Towards Transferrable Affective Models for Educational Play

  • Samuel Spaulding Massachusetts Institute of Technology

Abstract

Modern computational agents in adaptive educational systems primarily rely on cognitive (i.e. curricular performance) data, while ignoring important multimodal affect cues which human tutors use to personalize their interactions with students. Students’ affective responses are highly idiosyncratic, noisy, and dependent on interactive context, challenges which defy many standard assumptions of computational player modeling. As a result, recent research efforts to model student affective response have focused on specific, single-task interactions, limiting the amount and variety of affective input from an individual player. For my thesis research, I plan to address these limitations in two ways. First, by developing a new paradigm for modeling student affective data, not as a scalar reward signal, but as a policy label, i.e., feedback on an agent’s recent behavior, and additionally by developing transfer learning methods to apply this policy feedback data across multiple game tasks. Together, these two advances may lead to more data-efficient learning and more flexible and generalizable affective models of players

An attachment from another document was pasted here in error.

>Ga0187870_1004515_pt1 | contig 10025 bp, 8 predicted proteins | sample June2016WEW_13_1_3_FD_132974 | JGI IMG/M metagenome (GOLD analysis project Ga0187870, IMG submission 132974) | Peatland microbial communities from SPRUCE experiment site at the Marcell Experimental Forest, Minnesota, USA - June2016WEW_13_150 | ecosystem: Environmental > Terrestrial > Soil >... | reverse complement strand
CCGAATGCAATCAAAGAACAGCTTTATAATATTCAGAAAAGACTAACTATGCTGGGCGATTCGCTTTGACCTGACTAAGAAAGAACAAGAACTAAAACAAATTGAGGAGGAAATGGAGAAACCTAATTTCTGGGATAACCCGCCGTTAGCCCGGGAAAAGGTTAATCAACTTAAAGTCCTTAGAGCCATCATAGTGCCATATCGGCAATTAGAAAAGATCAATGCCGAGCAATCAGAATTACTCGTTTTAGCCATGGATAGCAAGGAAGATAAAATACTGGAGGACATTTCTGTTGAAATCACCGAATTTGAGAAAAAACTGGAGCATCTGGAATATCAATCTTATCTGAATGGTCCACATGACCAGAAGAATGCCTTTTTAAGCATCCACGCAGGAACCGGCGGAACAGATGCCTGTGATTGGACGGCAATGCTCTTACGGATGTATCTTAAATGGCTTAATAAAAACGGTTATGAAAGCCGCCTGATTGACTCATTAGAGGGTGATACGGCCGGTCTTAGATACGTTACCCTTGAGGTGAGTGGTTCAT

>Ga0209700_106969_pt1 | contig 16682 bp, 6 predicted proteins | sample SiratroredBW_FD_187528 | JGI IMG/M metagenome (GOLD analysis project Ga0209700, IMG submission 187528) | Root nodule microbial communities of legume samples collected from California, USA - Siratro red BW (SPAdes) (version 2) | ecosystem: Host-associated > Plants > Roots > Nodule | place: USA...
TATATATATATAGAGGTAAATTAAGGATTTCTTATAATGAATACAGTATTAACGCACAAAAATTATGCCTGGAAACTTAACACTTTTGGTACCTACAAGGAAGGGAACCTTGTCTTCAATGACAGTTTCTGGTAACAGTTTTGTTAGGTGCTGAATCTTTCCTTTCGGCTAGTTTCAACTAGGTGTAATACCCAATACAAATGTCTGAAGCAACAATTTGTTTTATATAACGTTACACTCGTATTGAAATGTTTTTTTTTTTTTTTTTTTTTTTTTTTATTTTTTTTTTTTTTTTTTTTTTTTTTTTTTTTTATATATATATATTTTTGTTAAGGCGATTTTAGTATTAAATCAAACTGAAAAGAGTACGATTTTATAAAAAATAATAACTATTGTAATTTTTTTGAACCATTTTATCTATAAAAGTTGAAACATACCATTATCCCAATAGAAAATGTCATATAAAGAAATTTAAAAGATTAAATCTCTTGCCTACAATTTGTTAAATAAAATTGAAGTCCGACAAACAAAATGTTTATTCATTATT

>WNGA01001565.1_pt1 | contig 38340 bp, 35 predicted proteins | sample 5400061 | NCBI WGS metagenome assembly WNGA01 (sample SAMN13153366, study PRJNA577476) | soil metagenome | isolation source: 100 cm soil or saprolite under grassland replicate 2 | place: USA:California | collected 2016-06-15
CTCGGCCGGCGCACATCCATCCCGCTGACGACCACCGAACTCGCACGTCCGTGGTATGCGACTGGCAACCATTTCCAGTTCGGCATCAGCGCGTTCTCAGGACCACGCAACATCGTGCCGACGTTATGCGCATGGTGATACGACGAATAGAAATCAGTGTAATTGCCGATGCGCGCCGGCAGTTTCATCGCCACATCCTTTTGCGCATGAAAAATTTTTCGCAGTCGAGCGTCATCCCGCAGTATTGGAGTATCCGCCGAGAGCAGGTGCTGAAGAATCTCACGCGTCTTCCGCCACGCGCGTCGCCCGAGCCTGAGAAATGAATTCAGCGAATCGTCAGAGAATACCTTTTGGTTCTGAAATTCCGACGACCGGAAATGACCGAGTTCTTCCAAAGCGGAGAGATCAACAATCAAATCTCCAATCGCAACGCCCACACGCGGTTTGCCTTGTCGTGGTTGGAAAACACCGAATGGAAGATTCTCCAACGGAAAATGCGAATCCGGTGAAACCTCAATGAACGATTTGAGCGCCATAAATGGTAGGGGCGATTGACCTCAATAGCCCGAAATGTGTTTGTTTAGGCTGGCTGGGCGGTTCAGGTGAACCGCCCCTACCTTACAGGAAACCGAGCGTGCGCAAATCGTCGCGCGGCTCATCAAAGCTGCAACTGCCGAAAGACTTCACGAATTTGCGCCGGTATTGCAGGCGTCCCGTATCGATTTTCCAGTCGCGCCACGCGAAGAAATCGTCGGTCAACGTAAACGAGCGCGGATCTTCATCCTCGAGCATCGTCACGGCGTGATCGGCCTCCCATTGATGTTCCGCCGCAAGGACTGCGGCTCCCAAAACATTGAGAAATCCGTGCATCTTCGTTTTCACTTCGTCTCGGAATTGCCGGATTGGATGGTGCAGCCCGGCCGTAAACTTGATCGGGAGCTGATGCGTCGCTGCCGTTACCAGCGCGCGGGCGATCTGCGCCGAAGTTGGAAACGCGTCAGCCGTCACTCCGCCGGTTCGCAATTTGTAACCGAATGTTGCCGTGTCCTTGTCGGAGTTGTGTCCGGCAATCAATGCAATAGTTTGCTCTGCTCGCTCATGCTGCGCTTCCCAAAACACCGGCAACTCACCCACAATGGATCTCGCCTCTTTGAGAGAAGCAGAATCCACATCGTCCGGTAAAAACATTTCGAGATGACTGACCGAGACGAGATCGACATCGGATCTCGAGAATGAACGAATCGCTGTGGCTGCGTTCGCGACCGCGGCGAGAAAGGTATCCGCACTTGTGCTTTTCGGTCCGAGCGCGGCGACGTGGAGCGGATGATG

Published
2020-10-01